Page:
• Storica provides an enriched media gallery. For using that, you will need to record the MW sensor and set the camera path correctly. You can then see the pictures you have taken throughout the day in our media gallery, enriched with the recorded context information at the moment when you took the picture. Storica also tells you in your stories, when you took pictures – just click on the picture icon and see the picture taken in a small preview.
  • In order to tell you (in stories, map views, and the media gallery) what you did in terms of calls, SMS or IM, you will need to record the ICOC (for calls), the SSSR (for SMS) and the NO (for hangout IM) sensor. For the latter, you need to enable the STORICA accessibility service (see AIRS manual). Storica will show you a call or SMS log in the various views with the name of the person you communicated with and the content.
  • If you want to keep track of your meetings, record the CA sensor and Storica will show your meetings as a meaningful event in your stories and as context in your map and media views.
  • You can also record the programs running (TR) or likely visible to the user (TV) on your mobile. Storica visualises these as tag clouds where more used tasks are shown as larger text.
  • If you want to visualise your music habits, you can record MP for your music tracks and artists (shown as tag clouds). If you have enabled the Storica accessibility service, you can also record Spotify information!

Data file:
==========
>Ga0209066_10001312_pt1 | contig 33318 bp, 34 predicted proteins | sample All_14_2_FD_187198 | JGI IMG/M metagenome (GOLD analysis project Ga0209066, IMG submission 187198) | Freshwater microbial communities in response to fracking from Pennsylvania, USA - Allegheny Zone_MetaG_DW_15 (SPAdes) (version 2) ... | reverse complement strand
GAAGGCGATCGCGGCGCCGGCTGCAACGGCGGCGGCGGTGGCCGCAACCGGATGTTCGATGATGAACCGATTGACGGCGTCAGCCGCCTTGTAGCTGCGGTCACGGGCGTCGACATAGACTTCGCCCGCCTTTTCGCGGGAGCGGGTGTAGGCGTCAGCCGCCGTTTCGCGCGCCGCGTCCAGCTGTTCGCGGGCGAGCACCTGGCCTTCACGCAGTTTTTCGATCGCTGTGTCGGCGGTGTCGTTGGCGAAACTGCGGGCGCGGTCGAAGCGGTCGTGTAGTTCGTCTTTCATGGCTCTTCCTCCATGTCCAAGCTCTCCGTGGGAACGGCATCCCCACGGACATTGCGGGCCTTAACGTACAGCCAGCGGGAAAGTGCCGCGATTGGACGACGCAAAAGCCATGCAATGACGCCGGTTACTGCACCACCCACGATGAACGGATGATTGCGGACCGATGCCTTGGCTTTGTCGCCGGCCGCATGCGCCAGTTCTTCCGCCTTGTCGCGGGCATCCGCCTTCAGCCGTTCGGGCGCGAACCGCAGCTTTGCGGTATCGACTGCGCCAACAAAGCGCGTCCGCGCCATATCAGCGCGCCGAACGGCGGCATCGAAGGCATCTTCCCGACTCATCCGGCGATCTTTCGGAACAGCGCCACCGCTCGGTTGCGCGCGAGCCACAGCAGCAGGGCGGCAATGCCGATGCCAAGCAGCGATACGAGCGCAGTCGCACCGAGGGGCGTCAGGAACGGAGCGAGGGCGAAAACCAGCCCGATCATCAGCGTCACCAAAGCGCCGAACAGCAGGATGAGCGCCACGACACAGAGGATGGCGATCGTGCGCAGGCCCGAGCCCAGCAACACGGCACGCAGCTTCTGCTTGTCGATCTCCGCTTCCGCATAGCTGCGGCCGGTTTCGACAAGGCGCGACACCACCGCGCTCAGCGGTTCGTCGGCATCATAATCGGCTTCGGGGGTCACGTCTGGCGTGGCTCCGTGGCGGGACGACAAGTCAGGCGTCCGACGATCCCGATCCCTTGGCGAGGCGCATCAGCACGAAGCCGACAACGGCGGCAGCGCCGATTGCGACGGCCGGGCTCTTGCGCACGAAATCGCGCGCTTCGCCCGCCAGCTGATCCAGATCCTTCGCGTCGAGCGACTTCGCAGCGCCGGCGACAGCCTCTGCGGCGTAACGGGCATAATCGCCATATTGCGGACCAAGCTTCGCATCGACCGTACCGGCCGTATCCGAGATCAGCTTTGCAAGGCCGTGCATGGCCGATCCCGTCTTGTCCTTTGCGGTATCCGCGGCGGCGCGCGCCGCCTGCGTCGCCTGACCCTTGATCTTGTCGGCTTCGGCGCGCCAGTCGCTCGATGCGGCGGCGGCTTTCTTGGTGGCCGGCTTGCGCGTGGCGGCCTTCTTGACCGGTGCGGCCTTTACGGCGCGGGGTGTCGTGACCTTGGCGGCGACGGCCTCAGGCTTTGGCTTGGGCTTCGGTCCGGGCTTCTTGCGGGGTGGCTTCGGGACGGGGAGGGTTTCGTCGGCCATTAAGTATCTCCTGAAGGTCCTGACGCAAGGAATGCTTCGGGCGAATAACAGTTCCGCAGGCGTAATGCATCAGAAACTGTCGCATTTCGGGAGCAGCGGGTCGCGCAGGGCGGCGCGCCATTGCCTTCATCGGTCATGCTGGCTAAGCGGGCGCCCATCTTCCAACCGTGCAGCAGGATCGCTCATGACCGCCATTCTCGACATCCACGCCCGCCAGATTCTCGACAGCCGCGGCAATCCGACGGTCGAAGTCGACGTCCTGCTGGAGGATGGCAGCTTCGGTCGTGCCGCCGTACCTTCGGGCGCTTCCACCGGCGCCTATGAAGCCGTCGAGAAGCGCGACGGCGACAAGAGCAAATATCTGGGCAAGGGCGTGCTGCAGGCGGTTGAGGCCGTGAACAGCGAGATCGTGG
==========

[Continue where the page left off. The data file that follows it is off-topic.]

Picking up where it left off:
• Storica (and AIRS) allow for annotating your recordings, both with free text and with your mood information. For this, record the EB and MO sensor and use the widgets to annotate. Both annotations are used in your stories as meaningful events.
  • Storica shows information about surrounding noise levels (AS), the local weather (VI) and phone-internal sensors for air pressure (PU) and light (LI), if these are available to record as well as for temperate (TM) and humidity (HU) (if available).
  • You can also visualise azimuth (Az), roll (RO) and pitch (PI) of your phone as simple timelines. However, this is not very useful and we find information such as step counts (PD) more useful.
  • Certain system information is also visualised, both in stories and timelines, such as battery (Ba), cell signal strength (CB or CS) and free RAM available (Rm).